Asian-Americans are the fastest-growing minority in the legal profession, but recent studies confirm their underrepresentation among partners, prosecutors, judges and law school administrators. We must take action, say Goodwin Liu, associate justice of the California Supreme Court, and Ajay Mehrotra of the American Bar Foundation.
Judge Shira Scheindlin recently published an op-ed in The New York Times discussing the statistical truth that law firms have poor representation of female attorneys as first-chair trial lawyers. Backed by data collected by the New York State Bar Association, Judge Scheindlin’s observation is not merely anecdotal. But it doesn’t have to be inevitable, says Sarah Rathke, a partner and trial lawyer at Squire Patton Boggs LLP.
For government contractors, Hurricanes Harvey and Irma will continue to cause delays, increases in costs, and material shortages and damage. Most contractors will be entitled to contract schedule relief. But they may not be entitled to additional compensation, say Jay DeVecchio and Lauren Horneffer of Morrison & Foerster LLP.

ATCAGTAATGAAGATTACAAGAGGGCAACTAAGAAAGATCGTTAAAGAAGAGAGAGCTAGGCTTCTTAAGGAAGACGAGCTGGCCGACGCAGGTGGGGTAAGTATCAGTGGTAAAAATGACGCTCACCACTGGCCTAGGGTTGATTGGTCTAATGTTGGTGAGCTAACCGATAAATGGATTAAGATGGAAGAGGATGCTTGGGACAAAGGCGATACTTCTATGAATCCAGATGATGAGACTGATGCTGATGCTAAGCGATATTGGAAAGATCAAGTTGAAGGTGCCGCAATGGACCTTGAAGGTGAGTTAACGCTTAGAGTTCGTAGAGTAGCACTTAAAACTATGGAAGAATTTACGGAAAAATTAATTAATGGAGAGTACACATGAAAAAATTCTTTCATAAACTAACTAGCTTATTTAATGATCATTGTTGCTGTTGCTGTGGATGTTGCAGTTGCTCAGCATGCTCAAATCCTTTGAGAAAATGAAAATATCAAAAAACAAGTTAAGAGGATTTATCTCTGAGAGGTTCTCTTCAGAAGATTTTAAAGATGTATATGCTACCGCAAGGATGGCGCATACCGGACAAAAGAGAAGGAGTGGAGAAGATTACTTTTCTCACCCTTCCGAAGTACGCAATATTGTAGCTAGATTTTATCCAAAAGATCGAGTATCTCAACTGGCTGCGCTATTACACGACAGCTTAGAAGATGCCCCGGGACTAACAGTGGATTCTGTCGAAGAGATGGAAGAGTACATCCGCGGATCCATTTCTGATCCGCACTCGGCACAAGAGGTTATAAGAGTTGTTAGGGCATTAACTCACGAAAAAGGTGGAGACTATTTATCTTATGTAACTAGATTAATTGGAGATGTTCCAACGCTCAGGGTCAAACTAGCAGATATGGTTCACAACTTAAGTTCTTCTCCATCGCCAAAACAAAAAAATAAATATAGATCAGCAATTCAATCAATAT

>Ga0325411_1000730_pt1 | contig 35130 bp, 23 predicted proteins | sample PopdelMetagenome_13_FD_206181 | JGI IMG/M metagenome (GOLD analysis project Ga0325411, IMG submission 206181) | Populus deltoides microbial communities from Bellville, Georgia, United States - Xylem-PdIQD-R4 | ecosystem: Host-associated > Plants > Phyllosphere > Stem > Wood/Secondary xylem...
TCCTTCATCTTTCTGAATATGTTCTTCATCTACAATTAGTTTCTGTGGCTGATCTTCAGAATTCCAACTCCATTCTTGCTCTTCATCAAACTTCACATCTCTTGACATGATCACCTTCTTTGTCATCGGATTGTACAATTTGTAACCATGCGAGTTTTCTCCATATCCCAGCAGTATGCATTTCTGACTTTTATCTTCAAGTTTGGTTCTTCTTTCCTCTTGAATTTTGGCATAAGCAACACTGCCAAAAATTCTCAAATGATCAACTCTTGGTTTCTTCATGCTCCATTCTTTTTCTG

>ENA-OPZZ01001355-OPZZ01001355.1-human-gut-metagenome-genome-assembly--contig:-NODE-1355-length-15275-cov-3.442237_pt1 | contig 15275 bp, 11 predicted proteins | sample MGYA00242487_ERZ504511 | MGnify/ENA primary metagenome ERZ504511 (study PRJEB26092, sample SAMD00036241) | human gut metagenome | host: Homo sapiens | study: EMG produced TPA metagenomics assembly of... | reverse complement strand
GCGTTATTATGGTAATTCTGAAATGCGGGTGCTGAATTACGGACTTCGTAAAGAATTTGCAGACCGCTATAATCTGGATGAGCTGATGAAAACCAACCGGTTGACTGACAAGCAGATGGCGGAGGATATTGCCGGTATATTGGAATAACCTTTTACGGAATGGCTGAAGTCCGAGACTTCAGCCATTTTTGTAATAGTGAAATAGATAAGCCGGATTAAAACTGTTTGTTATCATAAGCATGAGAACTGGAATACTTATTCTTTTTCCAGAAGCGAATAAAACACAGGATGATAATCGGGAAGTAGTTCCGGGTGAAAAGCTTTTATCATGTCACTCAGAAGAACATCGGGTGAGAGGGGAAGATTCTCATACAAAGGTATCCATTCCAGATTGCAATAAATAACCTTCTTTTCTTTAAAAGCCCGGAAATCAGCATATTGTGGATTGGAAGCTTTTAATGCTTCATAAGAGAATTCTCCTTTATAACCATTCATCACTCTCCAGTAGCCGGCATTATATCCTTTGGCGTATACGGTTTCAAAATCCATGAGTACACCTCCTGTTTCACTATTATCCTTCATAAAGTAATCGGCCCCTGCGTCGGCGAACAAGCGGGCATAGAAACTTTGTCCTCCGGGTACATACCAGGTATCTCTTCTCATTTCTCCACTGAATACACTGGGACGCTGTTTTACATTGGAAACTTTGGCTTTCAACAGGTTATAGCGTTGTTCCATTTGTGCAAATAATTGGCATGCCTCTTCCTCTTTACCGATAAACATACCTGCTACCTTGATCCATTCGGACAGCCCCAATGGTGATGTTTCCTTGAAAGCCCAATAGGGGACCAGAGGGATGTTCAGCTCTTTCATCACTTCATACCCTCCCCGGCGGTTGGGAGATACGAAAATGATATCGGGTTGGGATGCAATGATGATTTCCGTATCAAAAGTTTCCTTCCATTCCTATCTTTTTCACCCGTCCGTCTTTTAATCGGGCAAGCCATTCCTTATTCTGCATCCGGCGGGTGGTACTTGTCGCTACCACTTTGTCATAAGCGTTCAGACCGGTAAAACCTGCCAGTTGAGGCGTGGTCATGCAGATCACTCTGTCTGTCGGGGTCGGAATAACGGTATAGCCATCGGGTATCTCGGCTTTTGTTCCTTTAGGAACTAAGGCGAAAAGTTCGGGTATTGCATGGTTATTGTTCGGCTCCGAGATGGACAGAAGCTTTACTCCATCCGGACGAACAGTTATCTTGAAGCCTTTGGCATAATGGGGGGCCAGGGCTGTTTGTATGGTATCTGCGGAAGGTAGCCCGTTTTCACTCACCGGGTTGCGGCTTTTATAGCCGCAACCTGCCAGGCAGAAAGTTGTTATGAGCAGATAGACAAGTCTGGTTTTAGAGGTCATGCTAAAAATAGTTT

An administrative law judge's recent decision to substantially limit the Office of Federal Contract Compliance Program’s demand for employee contact information from Google demonstrates that employers can, and should, request judicial intervention before producing their employees’ confidential information for the government, private litigants or opposing counsel, says Meg Inomata of Vedder Price PC.
If conducted properly, depositions can be a powerful tool. At times, though, opposing counsel employ tactics to impede the examiner’s ability to obtain unfiltered, proper testimony from the deponent. By knowing and effectively using applicable rules and case law, however, deposing attorneys can take specific steps to combat these tactics, say attorneys with Ogletree Deakins Nash Smoak & Stewart PC.